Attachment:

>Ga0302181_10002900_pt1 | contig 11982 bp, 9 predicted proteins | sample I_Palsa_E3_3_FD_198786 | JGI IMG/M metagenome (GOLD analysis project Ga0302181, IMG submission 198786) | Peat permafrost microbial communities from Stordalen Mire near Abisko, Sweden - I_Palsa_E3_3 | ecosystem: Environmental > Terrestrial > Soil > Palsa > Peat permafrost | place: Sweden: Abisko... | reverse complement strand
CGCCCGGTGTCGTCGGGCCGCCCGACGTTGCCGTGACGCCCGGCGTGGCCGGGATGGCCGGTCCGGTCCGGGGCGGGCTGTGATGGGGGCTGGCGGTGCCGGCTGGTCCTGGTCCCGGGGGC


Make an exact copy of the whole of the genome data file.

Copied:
>Ga0302181_10002900_pt1 | contig 11982 bp, 9 predicted proteins | sample I_Palsa_E3_3_FD_198786 | JGI IMG/M metagenome (GOLD analysis project Ga0302181, IMG submission 198786) | Peat permafrost microbial communities from Stordalen Mire near Abisko, Sweden - I_Palsa_E3_3 | ecosystem: Environmental > Terrestrial > Soil > Palsa > Peat permafrost | place: Sweden: Abisko... | reverse complement strand
CGCCCGGTGTCGTCGGGCCGCCCGACGTTGCCGTGACGCCCGGCGTGGCCGGGATGGCCGGTCCGGTCCGGGGCGGGCTGTGATGGGGGCTGGCGGTGCCGGCTGGTCCTGGTCCCGGGGGC